The next three steps in the process involve tracking lead behaviors (action steps), making progress visible and having regular accountability talks.¬† For me, the lead behaviors I plan on tracking are how much I know about each staff member and how often have I given them positive feedback.¬† I also plan on keeping track of everything I know about students.¬† I have a dream of a giant wall in my office with a picture of each student and a place to record things I know, but I’m guessing a binder with a class list including pictures is more realistic.¬† At the end of each day, I’ll flip through the pages and jot a few notes.¬† For staff, I’m going to have a stapled packet of our staff list with one page for each week of school.¬† Every time I visit a classroom I’ll put a checkmark next to the staff members’ name followed by an email with positive feedback.¬† I have used this practice regularly in the past and it is a great tool to track how much I know about their strengths.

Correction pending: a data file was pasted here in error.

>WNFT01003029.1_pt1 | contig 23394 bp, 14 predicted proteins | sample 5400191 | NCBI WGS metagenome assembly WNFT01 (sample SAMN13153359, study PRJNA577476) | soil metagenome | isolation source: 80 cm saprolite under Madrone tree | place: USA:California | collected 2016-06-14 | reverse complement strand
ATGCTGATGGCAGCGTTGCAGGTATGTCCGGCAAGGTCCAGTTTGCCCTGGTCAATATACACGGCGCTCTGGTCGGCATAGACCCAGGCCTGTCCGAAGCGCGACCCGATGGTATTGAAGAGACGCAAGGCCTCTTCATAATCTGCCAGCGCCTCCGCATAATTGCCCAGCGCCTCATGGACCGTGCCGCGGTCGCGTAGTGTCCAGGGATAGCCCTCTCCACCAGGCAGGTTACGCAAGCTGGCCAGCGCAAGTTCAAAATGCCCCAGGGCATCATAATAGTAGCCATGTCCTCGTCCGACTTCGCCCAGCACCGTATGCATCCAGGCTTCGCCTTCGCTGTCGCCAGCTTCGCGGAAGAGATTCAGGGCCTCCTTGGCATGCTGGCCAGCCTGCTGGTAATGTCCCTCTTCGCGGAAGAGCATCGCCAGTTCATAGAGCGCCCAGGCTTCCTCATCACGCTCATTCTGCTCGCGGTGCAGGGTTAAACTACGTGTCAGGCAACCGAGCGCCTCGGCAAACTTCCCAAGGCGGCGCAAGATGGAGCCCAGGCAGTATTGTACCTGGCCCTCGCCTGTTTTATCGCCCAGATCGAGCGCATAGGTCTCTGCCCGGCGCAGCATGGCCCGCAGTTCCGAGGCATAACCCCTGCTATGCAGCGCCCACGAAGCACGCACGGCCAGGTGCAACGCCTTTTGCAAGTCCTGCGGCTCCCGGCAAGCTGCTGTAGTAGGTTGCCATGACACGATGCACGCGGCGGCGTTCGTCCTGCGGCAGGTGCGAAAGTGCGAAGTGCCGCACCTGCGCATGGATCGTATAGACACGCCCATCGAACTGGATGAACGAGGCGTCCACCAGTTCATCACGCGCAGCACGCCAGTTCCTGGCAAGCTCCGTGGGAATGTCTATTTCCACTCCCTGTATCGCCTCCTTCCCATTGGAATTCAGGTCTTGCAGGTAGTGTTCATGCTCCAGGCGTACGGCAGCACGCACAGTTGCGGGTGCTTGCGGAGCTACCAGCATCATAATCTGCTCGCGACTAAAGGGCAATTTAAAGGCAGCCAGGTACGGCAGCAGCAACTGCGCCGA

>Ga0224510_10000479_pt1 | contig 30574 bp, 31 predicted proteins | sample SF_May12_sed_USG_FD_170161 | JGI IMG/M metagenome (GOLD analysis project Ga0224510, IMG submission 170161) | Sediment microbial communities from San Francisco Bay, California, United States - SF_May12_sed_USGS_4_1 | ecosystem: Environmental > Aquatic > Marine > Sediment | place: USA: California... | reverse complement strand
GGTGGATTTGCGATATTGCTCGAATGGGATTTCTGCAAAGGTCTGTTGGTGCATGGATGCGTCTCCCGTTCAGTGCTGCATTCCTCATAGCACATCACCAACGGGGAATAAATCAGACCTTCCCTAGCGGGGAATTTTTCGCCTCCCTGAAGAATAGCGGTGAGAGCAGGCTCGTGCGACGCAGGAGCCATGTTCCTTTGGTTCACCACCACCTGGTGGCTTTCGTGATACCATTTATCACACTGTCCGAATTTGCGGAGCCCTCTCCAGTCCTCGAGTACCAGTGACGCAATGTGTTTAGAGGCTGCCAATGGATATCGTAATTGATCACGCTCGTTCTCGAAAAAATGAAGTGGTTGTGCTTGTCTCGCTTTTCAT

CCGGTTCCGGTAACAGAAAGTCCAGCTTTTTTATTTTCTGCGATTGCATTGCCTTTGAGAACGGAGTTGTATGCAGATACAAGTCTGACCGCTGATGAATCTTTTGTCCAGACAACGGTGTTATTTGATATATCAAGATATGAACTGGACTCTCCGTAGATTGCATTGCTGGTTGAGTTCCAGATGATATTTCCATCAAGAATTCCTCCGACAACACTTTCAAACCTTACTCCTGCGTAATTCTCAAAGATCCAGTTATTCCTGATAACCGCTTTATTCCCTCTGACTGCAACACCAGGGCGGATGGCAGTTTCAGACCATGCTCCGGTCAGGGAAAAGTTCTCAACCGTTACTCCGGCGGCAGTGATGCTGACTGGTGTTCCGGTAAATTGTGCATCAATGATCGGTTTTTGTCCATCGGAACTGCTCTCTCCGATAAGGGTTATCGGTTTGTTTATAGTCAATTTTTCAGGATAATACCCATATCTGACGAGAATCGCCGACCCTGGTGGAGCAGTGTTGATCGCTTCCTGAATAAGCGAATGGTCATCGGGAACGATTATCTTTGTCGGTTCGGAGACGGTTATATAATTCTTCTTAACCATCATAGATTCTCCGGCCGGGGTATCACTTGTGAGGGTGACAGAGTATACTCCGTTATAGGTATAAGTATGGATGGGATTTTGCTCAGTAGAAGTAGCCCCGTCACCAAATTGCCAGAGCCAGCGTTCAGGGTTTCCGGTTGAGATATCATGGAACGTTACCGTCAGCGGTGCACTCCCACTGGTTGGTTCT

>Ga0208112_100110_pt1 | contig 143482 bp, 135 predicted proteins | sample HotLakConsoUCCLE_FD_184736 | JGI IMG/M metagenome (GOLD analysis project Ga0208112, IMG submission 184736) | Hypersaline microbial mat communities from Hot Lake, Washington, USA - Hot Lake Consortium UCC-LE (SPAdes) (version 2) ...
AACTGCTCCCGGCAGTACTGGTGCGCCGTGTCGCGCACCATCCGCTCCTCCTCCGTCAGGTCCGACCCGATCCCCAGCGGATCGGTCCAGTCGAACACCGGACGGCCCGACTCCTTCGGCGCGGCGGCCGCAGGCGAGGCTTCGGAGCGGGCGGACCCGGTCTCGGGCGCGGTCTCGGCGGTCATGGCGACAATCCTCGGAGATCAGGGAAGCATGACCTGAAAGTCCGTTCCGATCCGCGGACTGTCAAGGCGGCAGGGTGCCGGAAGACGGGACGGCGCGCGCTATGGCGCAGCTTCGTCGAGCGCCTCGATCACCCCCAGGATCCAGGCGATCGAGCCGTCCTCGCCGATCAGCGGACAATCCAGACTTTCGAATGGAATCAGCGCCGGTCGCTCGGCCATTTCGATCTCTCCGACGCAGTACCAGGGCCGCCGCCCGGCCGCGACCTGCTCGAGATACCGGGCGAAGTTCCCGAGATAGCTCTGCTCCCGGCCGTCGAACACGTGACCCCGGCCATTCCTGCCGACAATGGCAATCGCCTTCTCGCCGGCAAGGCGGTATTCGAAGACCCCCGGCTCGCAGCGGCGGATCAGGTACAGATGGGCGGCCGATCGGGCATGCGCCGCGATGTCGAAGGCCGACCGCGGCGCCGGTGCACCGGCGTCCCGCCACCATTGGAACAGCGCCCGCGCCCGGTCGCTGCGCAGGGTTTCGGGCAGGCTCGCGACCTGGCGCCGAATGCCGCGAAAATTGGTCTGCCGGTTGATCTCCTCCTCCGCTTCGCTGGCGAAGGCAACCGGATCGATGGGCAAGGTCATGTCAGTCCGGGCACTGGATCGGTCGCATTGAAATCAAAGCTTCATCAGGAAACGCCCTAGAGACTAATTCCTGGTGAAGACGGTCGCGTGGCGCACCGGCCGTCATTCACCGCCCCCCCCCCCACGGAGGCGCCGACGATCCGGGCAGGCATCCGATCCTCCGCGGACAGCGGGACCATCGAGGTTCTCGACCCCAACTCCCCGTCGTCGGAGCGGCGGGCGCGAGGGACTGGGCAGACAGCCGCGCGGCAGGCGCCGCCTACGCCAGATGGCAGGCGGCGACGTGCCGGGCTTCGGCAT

I recognize that this sounds like I have just given myself a TON of extra work to do, but what it has really done is prioritized what is important each day.¬† It’s not that I won’t do the other logistical things that are required to make the building work well or if a crisis arises I won’t help out, but I’m not going to expend the majority of my energy on them.

Prior to this training I used a methodology I learned from James Clear (check out his website here -it is awesome) where you prioritize three main tasks of the day and start each day putting forth all of your energy towards them.  I liked this approach because it helped me feel a sense of accomplishment each day.  However, many times I struggled with prioritizing what were the 3 most important things.